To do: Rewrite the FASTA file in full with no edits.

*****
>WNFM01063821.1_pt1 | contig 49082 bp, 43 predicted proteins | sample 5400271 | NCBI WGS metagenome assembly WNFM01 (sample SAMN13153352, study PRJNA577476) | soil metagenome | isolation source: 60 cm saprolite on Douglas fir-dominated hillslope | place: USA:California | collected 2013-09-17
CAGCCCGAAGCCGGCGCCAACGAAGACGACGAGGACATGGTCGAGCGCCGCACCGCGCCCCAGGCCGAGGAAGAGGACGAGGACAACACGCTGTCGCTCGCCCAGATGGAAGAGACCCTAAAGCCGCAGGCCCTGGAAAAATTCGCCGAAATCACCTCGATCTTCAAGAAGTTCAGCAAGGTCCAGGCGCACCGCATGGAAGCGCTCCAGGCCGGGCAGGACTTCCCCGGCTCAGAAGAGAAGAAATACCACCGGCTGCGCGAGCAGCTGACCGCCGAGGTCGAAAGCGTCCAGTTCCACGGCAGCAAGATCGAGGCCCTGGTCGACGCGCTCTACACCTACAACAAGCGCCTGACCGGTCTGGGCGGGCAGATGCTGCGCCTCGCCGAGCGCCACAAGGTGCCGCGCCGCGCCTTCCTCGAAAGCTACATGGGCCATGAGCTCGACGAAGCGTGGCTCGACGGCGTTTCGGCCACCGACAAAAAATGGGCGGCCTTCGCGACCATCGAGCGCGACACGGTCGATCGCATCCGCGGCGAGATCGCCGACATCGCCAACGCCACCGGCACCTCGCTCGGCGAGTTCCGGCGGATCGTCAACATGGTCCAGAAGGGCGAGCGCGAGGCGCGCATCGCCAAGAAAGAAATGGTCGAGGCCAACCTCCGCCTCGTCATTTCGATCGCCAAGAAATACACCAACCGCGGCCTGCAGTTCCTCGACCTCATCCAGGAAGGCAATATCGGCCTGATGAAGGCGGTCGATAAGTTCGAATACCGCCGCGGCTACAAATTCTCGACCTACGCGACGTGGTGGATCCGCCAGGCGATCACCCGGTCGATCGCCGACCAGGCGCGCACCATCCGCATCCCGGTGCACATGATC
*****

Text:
>WNFM01063821.1_pt1 | contig 49082 bp, 43 predicted proteins | sample 5400271 | NCBI WGS metagenome assembly WNFM01 (sample SAMN13153352, study PRJNA577476) | soil metagenome | isolation source: 60 cm saprolite on Douglas fir-dominated hillslope | place: USA:California | collected 2013-09-17
CAGCCCGAAGCCGGCGCCAACGAAGACGACGAGGACATGGTCGAGCGCCGCACCGCGCCCCAGGCCGAGGAAGAGGACGAGGACAACACGCTGTCGCTCGCCCAGATGGAAGAGACCCTAAAGCCGCAGGCCCTGGAAAAATTCGCCGAAATCACCTCGATCTTCAAGAAGTTCAGCAAGGTCCAGGCGCACCGCATGGAAGCGCTCCAGGCCGGGCAGGACTTCCCCGGCTCAGAAGAGAAGAAATACCACCGGCTGCGCGAGCAGCTGACCGCCGAGGTCGAAAGCGTCCAGTTCCACGGCAGCAAGATCGAGGCCCTGGTCGACGCGCTCTACACCTACAACAAGCGCCTGACCGGTCTGGGCGGGCAGATGCTGCGCCTCGCCGAGCGCCACAAGGTGCCGCGCCGCGCCTTCCTCGAAAGCTACATGGGCCATGAGCTCGACGAAGCGTGGCTCGACGGCGTTTCGGCCACCGACAAAAAATGGGCGGCCTTCGCGACCATCGAGCGCGACACGGTCGATCGCATCCGCGGCGAGATCGCCGACATCGCCAACGCCACCGGCACCTCGCTCGGCGAGTTCCGGCGGATCGTCAACATGGTCCAGAAGGGCGAGCGCGAGGCGCGCATCGCCAAGAAAGAAATGGTCGAGGCCAACCTCCGCCTCGTCATTTCGATCGCCAAGAAATACACCAACCGCGGCCTGCAGTTCCTCGACCTCATCCAGGAAGGCAATATCGGCCTGATGAAGGCGGTCGATAAGTTCGAATACCGCCGCGGCTACAAATTCTCGACCTACGCGACGTGGTGGATCCGCCAGGCGATCACCCGGTCGATCGCCGACCAGGCGCGCACCATCCGCATCCCGGTGCACATGATC